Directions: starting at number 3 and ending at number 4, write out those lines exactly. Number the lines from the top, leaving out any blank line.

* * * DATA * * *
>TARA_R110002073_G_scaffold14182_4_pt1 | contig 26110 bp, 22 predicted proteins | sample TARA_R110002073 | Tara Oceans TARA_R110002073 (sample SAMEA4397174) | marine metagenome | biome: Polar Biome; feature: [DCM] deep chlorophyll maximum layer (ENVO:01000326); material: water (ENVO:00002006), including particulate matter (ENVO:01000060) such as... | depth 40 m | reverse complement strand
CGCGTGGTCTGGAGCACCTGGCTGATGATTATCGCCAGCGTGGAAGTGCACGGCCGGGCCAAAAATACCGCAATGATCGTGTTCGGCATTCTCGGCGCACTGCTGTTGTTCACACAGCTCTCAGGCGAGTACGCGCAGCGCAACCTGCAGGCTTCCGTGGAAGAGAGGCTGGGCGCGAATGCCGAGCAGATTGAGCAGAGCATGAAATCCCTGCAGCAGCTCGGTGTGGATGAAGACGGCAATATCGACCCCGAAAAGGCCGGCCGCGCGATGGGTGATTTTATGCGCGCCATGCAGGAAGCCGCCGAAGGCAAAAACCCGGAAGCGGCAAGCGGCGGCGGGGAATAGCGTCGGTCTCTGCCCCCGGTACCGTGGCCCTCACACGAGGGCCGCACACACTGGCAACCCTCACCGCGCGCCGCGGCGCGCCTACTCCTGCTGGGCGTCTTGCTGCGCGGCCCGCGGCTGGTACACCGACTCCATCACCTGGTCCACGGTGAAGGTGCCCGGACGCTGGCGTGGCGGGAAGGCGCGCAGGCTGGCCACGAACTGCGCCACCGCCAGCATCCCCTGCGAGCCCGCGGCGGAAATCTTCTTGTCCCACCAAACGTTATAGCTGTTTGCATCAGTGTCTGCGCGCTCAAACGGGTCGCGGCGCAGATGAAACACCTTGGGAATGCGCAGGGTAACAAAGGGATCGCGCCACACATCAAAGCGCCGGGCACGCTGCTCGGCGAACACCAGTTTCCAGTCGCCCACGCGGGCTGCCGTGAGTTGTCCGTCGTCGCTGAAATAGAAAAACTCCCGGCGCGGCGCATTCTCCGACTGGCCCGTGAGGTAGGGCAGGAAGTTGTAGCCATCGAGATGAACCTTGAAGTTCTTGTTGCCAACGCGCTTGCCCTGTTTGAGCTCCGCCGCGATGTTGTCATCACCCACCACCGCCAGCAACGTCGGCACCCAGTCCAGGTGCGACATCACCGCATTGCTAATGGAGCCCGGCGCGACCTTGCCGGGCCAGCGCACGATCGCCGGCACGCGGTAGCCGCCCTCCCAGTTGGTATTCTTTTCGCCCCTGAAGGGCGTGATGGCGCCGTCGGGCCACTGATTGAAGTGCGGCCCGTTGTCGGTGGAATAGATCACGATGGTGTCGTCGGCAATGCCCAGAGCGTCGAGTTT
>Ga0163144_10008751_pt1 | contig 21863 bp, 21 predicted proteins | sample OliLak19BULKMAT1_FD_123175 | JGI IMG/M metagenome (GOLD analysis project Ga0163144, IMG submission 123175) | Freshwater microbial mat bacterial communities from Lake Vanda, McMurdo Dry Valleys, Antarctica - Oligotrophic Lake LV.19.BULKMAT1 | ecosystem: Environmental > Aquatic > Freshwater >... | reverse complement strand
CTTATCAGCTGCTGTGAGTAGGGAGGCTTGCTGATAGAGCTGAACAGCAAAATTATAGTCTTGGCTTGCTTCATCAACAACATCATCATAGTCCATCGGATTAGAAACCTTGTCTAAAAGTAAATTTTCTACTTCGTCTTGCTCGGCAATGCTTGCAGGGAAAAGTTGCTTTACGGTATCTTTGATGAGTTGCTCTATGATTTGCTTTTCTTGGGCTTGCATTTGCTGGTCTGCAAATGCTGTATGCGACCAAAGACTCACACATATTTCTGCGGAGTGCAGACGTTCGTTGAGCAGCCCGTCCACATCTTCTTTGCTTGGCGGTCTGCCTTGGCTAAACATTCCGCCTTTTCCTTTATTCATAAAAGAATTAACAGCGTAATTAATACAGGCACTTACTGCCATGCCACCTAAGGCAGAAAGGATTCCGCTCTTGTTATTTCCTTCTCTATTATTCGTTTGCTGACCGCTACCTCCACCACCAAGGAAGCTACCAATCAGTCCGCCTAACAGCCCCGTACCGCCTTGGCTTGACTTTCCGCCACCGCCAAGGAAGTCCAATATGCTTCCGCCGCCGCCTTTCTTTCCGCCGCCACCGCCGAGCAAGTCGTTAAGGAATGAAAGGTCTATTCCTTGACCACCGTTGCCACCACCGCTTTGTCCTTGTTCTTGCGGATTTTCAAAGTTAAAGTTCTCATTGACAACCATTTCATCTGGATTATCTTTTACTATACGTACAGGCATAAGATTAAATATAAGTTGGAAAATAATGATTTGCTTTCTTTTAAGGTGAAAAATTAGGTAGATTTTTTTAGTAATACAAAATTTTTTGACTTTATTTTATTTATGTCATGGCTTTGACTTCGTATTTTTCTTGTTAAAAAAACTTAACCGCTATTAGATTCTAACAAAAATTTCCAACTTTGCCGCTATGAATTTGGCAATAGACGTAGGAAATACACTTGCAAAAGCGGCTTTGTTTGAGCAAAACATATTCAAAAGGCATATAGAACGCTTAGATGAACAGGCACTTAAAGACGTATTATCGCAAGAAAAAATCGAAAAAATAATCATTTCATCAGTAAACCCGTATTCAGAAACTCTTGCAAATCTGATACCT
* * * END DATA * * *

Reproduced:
>Ga0163144_10008751_pt1 | contig 21863 bp, 21 predicted proteins | sample OliLak19BULKMAT1_FD_123175 | JGI IMG/M metagenome (GOLD analysis project Ga0163144, IMG submission 123175) | Freshwater microbial mat bacterial communities from Lake Vanda, McMurdo Dry Valleys, Antarctica - Oligotrophic Lake LV.19.BULKMAT1 | ecosystem: Environmental > Aquatic > Freshwater >... | reverse complement strand
CTTATCAGCTGCTGTGAGTAGGGAGGCTTGCTGATAGAGCTGAACAGCAAAATTATAGTCTTGGCTTGCTTCATCAACAACATCATCATAGTCCATCGGATTAGAAACCTTGTCTAAAAGTAAATTTTCTACTTCGTCTTGCTCGGCAATGCTTGCAGGGAAAAGTTGCTTTACGGTATCTTTGATGAGTTGCTCTATGATTTGCTTTTCTTGGGCTTGCATTTGCTGGTCTGCAAATGCTGTATGCGACCAAAGACTCACACATATTTCTGCGGAGTGCAGACGTTCGTTGAGCAGCCCGTCCACATCTTCTTTGCTTGGCGGTCTGCCTTGGCTAAACATTCCGCCTTTTCCTTTATTCATAAAAGAATTAACAGCGTAATTAATACAGGCACTTACTGCCATGCCACCTAAGGCAGAAAGGATTCCGCTCTTGTTATTTCCTTCTCTATTATTCGTTTGCTGACCGCTACCTCCACCACCAAGGAAGCTACCAATCAGTCCGCCTAACAGCCCCGTACCGCCTTGGCTTGACTTTCCGCCACCGCCAAGGAAGTCCAATATGCTTCCGCCGCCGCCTTTCTTTCCGCCGCCACCGCCGAGCAAGTCGTTAAGGAATGAAAGGTCTATTCCTTGACCACCGTTGCCACCACCGCTTTGTCCTTGTTCTTGCGGATTTTCAAAGTTAAAGTTCTCATTGACAACCATTTCATCTGGATTATCTTTTACTATACGTACAGGCATAAGATTAAATATAAGTTGGAAAATAATGATTTGCTTTCTTTTAAGGTGAAAAATTAGGTAGATTTTTTTAGTAATACAAAATTTTTTGACTTTATTTTATTTATGTCATGGCTTTGACTTCGTATTTTTCTTGTTAAAAAAACTTAACCGCTATTAGATTCTAACAAAAATTTCCAACTTTGCCGCTATGAATTTGGCAATAGACGTAGGAAATACACTTGCAAAAGCGGCTTTGTTTGAGCAAAACATATTCAAAAGGCATATAGAACGCTTAGATGAACAGGCACTTAAAGACGTATTATCGCAAGAAAAAATCGAAAAAATAATCATTTCATCAGTAAACCCGTATTCAGAAACTCTTGCAAATCTGATACCT